Truckloads Of Tarps Arrive As ShelterBox Continues Its Aid Push In Rain-Swept Nepal

Nepalese villager help unload a truck of Shelterbox aid

Local volunteers assist in delivering ShelterBox aid to the people of Pipaldanda in Nepal

 

Intense rainfall, flash flooding, landslides, and difficult  traveling conditions. Nepal, devastated by two major earthquakes, is suddenly in the grip of its monsoon season. But international disaster relief charity, ShelterBox, in the latest phase of a response that is now into its third month, is on the way with urgently needed equipment to help communities shelter and rebuild.

ShelterBox’s team in Nepal has just taken delivery of three truckloads of aid that have made the long overland journey from Delhi in India. The 12,000 waterproof tarpaulins are now safely stored in a Kathmandu warehouse operated by partner organisation, the Agency for Technical Co-operation and Development (ACTED).

A further shipment of 2,500 tarps has arrived by air from ShelterBox stock in Dubai, and is now bound for the rural district of Sindhupalchok, close to the epicentre of the first earthquake.

This is the latest phase in ShelterBox’s response to the two Nepal earthquakes. ShelterBox volunteers have now been in-country continuously since 27 April. The earliest distributions were of prepositioned stocks of ShelterBoxes used to create clinical space for damaged hospitals.

Subsequently ShelterBox distributed thousands of shelter kits to high altitude communities – including some deliveries made in partnership with the Royal Gurkha Rifles – and of UN specification tents. And, more recently, orphanages across the Kathmandu Valley received school equipment in SchoolBoxes, as part of a joint project with the local Rotary Club of Bhadgaon.

So far an estimated 15,000 people have received ShelterBox aid. Now, with three months of monsoon downpours underway, waterproof tarps are in great demand.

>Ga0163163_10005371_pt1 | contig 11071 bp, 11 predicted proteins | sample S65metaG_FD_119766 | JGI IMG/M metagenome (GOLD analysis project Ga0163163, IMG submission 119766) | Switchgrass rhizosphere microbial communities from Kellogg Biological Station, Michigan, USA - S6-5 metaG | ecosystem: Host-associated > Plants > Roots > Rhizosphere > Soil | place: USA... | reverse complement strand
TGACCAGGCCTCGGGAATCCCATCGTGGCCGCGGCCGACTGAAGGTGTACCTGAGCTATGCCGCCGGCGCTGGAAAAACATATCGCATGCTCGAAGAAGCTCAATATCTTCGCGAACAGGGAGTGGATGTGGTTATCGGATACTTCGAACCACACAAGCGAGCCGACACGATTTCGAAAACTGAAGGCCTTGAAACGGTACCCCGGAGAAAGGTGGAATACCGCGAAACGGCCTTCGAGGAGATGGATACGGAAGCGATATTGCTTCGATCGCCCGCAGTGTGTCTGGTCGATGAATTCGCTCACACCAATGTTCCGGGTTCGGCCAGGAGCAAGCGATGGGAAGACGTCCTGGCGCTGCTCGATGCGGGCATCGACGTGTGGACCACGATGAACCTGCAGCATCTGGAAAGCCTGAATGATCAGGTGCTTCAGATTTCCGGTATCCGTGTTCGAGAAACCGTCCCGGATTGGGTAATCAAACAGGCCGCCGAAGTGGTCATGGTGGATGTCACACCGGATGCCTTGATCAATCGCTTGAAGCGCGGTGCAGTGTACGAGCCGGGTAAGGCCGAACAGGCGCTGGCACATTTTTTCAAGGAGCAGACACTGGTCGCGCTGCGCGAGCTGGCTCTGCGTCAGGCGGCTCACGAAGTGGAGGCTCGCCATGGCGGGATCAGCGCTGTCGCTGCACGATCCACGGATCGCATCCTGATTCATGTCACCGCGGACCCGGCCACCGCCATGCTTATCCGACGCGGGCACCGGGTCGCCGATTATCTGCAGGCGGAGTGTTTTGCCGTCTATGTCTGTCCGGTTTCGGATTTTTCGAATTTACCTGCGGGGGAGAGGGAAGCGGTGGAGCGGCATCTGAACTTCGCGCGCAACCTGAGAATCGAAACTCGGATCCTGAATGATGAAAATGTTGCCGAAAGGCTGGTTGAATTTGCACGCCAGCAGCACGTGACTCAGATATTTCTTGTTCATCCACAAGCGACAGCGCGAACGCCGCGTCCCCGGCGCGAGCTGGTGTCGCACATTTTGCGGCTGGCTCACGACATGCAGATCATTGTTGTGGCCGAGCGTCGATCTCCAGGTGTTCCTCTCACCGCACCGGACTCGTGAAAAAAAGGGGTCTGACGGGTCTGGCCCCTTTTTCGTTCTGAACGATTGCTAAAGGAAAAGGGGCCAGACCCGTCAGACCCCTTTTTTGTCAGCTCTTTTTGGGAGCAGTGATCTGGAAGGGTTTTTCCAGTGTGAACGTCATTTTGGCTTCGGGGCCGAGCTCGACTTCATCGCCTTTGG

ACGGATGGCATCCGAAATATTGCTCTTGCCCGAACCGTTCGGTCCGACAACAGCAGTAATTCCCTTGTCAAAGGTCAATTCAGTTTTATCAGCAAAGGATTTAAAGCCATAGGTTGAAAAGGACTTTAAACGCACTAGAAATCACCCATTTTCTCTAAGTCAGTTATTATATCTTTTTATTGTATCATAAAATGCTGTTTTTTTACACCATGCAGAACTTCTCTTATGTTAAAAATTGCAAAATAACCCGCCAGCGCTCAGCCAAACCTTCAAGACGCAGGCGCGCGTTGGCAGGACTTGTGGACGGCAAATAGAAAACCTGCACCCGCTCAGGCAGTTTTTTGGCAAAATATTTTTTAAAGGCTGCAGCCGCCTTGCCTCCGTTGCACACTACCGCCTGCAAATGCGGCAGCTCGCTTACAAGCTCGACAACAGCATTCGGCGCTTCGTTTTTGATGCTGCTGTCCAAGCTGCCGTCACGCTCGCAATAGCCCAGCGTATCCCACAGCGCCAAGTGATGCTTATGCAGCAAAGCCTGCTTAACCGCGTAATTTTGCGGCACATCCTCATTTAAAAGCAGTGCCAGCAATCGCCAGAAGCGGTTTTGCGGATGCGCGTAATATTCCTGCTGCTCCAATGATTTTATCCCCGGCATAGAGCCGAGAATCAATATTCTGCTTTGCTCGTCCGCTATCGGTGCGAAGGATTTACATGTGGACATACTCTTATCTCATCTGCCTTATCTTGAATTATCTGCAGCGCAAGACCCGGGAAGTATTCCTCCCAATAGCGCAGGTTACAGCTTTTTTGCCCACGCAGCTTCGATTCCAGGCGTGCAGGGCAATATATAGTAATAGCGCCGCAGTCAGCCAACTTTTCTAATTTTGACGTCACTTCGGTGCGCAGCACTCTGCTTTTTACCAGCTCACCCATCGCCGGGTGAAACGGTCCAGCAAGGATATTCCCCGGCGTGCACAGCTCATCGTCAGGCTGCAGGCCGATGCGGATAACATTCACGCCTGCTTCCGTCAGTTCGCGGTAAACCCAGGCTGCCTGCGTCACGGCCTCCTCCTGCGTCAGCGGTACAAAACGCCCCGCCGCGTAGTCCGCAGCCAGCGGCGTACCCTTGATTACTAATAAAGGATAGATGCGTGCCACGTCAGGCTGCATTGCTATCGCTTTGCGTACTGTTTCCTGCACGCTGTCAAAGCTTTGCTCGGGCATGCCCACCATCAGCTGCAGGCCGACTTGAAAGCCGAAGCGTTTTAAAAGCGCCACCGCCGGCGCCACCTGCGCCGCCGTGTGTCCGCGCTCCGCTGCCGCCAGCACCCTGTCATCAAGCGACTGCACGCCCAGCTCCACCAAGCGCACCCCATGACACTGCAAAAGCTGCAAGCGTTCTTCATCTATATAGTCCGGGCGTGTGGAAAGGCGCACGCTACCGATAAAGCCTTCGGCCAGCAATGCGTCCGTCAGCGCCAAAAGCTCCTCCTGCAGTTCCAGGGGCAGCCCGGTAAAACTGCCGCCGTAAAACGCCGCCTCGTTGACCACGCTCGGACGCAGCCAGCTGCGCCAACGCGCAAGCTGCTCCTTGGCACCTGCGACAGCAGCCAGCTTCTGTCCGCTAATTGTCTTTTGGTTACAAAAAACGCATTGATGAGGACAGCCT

ShelterBox’s In-Country Coordinator Toby Ash says, ‘The needs we are meeting are many, various and constantly changing. We also have to work within Nepal’s own rules and import restrictions, and have to be patient with bureaucracy and paperwork. So our team welcomes these latest consignments of practical and highly portable aid, and we’re discussing with partners how best to get them to the remote communities who need them most.’

In the longer term ShelterBox is talking to ACTED about ways to reach areas of Nepal that have not yet received assistance, and a possible future project to create quake-resistant dwellings.

Toby adds, ‘As is so often the case, even though a humanitarian disaster has slipped from the headlines, there is still plenty of aid work to be done. In Nepal ShelterBox remains focused on helping people who are living in poor conditions with inadequate shelter.’

You can support the work of ShelterBox by donating here: PLEASE DONATE

 

SchoolBoxes Provide A Sense Of Normality For Children In Nepal

A child ponders what to write after being given a ShelterBox activity pack. (Torstein Neilsen/ShelterBox)

A child ponders what to write after being given a ShelterBox activity pack. (Torstein Neilsen/ShelterBox)

 

Since the first powerful earthquake hit Nepal in late April, our ShelterBox response teams have found innovative ways to use our aid to support people whose lives have been turned upside down.